Jose Rizal, the Oracle

 Jose Rizal's  Haec Est Sibylla Cumana  (Photo by Raymond Virata)

Jose Rizal's Haec Est Sibylla Cumana (Photo by Raymond Virata)

Jose Rizal, a fortuneteller? Bet you didn’t know that.

 

On my last trip to Manila, a friend gave me a book entitled Haec Est Sibylla Cumana or A Book of Oracles created in Dapitan by Jose Rizal. Here is the story on how this book came to be as gleaned from the publisher’s note and foreword written by Carmen Guerrero Cruz Nakpil and Serafin D. Quiason, Ph.D. respectively.

According to Nakpil, “In 1895, the year before he died, just before he left for Dapitan, for Cuba and the Spanish medical corps to which he volunteered – an act which he probably saw as an end to this exile and his return to Manila to continue the fight with Spain – he produced, in a burst of marvelous creativity, a whole new parlor game. It was a Spin-the-Top-and-Learn-Your-Future game, using a wooden top and a list of numbered questions and answers on popular, worldly matters like love, business and relationships.”

The book was handwritten in Spanish and drawn by Rizal during his exile in Dapitan in 1892-1896. He glued double layers of thin paper, recycled a used envelope for the cover and bound them together by hand. The envelope bares the New York City address of a machine shop and a sketch by Rizal of his family tree. He encased this book with its octagonal, hand-carved wooden top and a pen, which he had received as a literary award, in a finely crafted wooden box bearing his large initials on the top cover.

  Haec Est Sibylla Cumana 's handcrafted wooden box (Photo by Raymond Virata)

Haec Est Sibylla Cumana's handcrafted wooden box (Photo by Raymond Virata)

 A sketch of Rizal's family tree on the envelope which covered the book (Scanned from  Jose Rizal's     Haec Est Sibylla Cumana  )

A sketch of Rizal's family tree on the envelope which covered the book (Scanned from Jose Rizal's Haec Est Sibylla Cumana )

 The hand-carved wooden top (Photo by Raymond Virata)

The hand-carved wooden top (Photo by Raymond Virata)

Dr. Quiason traces the history thus: “Rizal entrusted this book to his sister, Narcisa Rizal Lopez, when she visited him in Dapitan. She later bequeathed it to her son, Antonio Rizal Lopez, and his wife, Emiliana Rizal, the daughter of Jose Rizal’s only brother, Paciano. During the tumultuous Japanese occupation, Emiliana and her family fled to Los Banos, Laguna. They climbed Mt. Makiling on foot, carrying only their basic necessities and a few precious things, among them the Haec Est Sibylla Cumana. In spite of their haste, this book was carefully wrapped in a piece of greenish colored cloth. Along with its wooden top, it was encased in a large zippered leather portfolio and further placed inside a burlap sack. Emiliana handed this package over to her youngest son, Jose R. Lopez, to carry and care for during their precarious flight. When they reached the shore to board the banca to Cabuyao, they realized that the banca could not carry all of them. Jose and his cousin, being bachelors with no family to take care of, had to be left behind for one night. This was when Jose handed the book back to his mother. Years later, Emiliana entrusted this book to her eldest son, Francisco R. Lopez, for safekeeping. It has remained with the Paciano Rizal family all these years.”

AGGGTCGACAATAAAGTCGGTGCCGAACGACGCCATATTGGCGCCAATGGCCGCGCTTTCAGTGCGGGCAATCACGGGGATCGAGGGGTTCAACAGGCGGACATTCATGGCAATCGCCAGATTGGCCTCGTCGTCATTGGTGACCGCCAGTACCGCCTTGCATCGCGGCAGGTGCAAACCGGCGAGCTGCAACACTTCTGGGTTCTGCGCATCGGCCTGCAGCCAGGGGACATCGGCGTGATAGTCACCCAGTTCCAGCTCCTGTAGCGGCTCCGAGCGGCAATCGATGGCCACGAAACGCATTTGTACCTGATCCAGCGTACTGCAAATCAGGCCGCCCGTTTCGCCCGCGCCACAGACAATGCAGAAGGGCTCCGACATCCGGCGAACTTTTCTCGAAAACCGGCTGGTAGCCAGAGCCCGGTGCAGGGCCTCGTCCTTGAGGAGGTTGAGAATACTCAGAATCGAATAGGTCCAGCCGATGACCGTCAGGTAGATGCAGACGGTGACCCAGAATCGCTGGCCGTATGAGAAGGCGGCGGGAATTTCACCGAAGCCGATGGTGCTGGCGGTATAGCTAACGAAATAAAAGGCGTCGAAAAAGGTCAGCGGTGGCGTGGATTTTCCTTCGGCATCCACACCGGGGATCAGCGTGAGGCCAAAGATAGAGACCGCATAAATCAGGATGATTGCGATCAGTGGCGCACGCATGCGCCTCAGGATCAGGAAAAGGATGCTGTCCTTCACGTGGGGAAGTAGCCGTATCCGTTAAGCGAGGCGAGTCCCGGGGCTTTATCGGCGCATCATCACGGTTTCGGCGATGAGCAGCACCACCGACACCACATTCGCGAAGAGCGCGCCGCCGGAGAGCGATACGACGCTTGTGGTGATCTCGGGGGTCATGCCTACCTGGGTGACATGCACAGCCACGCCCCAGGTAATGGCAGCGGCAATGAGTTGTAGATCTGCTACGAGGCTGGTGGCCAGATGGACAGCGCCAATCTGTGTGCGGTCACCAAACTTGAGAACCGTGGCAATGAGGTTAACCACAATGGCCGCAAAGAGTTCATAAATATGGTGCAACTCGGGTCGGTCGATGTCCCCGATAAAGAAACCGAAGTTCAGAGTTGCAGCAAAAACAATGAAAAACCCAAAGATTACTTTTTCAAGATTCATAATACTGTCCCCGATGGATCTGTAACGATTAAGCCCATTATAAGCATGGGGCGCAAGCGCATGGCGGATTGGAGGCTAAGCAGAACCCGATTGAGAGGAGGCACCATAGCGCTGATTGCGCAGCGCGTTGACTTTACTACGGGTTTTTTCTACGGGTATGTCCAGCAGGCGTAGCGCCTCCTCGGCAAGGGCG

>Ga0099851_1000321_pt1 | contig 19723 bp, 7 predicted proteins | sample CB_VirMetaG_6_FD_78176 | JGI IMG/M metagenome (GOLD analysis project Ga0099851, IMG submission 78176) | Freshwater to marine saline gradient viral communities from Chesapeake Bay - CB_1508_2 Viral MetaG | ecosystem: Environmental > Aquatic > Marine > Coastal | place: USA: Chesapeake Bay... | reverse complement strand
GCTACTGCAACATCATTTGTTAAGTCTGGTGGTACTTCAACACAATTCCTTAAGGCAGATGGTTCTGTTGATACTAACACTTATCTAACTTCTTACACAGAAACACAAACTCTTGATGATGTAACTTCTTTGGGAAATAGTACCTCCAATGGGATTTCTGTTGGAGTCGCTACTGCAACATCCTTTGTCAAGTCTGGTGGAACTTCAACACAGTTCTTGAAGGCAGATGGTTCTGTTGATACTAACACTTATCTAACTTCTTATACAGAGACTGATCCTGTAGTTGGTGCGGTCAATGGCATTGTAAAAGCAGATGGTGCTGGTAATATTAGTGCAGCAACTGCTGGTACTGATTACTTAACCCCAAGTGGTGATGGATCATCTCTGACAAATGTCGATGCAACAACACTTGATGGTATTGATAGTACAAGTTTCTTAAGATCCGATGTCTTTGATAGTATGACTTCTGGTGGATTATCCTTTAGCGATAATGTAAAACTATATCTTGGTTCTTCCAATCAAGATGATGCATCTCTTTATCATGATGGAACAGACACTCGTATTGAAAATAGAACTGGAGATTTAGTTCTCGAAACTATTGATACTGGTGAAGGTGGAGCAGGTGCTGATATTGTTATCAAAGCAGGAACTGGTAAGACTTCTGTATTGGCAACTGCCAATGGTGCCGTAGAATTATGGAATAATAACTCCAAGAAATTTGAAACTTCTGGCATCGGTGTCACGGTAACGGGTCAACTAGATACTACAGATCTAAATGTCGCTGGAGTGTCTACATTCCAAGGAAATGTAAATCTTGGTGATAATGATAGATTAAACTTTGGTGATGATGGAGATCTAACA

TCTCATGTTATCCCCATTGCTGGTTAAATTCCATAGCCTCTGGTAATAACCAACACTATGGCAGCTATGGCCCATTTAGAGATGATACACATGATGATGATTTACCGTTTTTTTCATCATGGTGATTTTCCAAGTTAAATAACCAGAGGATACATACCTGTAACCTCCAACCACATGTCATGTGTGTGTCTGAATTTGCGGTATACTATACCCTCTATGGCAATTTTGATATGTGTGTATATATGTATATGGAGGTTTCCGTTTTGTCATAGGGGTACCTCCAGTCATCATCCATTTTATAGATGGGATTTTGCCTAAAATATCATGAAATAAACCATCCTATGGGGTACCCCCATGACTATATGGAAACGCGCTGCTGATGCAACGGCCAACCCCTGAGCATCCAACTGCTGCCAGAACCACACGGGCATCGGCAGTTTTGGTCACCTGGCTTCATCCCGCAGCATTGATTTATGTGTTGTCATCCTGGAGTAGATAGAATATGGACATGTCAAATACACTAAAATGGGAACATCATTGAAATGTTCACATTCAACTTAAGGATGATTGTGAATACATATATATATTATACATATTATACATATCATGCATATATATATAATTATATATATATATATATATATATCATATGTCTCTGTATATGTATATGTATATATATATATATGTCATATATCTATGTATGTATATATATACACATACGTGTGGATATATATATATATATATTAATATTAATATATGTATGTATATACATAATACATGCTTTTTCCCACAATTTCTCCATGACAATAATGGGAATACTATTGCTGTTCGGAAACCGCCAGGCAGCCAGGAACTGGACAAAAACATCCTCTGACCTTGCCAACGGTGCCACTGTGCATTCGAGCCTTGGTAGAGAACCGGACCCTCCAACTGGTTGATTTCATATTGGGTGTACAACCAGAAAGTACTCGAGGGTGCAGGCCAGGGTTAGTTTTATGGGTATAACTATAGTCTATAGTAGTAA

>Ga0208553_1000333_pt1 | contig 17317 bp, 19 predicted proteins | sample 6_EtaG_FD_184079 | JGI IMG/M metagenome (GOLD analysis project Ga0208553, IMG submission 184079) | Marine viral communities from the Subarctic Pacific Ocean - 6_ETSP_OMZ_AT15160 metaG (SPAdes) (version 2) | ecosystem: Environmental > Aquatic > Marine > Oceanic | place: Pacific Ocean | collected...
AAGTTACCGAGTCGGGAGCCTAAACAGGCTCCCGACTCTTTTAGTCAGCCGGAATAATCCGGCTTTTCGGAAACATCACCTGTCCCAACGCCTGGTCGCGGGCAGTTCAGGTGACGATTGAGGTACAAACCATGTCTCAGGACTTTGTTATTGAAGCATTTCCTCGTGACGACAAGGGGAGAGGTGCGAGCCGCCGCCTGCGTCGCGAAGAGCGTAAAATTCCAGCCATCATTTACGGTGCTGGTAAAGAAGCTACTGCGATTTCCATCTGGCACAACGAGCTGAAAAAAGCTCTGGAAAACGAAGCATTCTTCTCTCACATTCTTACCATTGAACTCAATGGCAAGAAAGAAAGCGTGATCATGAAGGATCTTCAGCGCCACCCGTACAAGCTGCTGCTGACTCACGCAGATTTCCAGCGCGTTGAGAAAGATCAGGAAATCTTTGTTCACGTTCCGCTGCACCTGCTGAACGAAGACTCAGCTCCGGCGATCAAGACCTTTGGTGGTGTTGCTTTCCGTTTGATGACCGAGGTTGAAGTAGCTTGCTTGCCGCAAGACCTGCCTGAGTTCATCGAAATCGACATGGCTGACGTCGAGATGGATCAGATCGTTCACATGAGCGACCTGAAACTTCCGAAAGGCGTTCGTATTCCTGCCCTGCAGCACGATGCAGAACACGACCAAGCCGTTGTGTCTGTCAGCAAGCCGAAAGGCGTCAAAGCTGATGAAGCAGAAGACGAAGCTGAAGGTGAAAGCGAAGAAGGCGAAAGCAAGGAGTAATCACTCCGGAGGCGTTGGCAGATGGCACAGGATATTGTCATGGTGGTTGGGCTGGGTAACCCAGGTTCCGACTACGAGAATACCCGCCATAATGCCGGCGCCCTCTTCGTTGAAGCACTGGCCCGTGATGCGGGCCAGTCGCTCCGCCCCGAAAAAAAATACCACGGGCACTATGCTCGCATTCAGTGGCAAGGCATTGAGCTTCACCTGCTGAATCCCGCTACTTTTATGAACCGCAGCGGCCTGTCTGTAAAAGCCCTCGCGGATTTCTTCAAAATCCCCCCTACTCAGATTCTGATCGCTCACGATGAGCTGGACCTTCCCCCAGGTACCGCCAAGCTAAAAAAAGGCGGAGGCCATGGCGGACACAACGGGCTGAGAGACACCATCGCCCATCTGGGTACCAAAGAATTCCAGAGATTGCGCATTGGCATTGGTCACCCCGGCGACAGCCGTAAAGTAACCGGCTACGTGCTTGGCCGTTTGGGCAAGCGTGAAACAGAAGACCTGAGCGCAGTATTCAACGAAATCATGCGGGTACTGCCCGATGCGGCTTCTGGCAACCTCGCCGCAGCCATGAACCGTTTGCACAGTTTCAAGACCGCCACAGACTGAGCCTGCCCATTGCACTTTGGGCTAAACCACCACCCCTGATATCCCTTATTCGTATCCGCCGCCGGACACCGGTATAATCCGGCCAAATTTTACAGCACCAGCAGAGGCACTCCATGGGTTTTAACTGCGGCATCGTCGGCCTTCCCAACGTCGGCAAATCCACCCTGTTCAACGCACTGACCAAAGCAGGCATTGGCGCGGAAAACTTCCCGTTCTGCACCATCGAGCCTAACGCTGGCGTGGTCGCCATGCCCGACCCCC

In Greek mythology, a Sibyl was a prophetess who was believed to prognosticate the present and the future. Rizal’s oracle device had 52 questions, each with eight possible answers from Sibylla Cumana, which can be divined by spinning the top. For example, Question Number 1 asks, “What will my future be?” I spun the wooden top and it revealed Roman numeral I. I turned to the Table and Question 1 under I gave me the number 45. I went to answer number 45, and looked under I, and the answer is, “You can go far, very far.”

 A Sybil (Illustration by Jose RIzal/ Scanned from   Jose Rizal's   Haec Est Sibylla Cumana   )

A Sybil (Illustration by Jose RIzal/Scanned from Jose Rizal's Haec Est Sibylla Cumana )

 The 52 questions which one may ask (Photo by Raymond Virata)

The 52 questions which one may ask (Photo by Raymond Virata)

 The questions one may ask the Sybil (translated to English)  (Scanned from   Jose Rizal's   Haec Est Sibylla Cumana   )

The questions one may ask the Sybil (translated to English) (Scanned from Jose Rizal's Haec Est Sibylla Cumana )

 The guide table which matches the numbers on the top and question number  (Scanned from   Jose Rizal's   Haec Est Sibylla Cumana   )

The guide table which matches the numbers on the top and question number (Scanned from Jose Rizal's Haec Est Sibylla Cumana )

 The answers in English  (Scanned from   Jose Rizal's   Haec Est Sibylla Cumana   )

The answers in English (Scanned from Jose Rizal's Haec Est Sibylla Cumana )

Dr. Quiason says that Sibylla Cumana “reveals the multifaceted aspects of Dr. Rizal’s personae, insightful wit, fine sense of humor, open-mindedness, unusual psychic sensitivity, astonishing command of Tagalog, Latin, Greek, German, English, French and Spanish.” Carmen Nakpil on the other hand, ends her foreword with this thought: “Maybe with this final gesture, Rizal was telling us not to be afraid of the future, and was wishing us joy, a light heart, and companionable group fun.”

For more than a century, this unpublished work of Dr. Jose Rizal, didn’t come to light until it was published in 2011, the 150th Rizal Birth Anniversary.

There are still copies available for sale. Please contact Cruz Publishing, 1006, Tower One and Exchange Plaza, Ayala Avenue, Makati City, Philippines. Tel.: (632) 891-1945. E-mail: cruzpublishing@gmail.com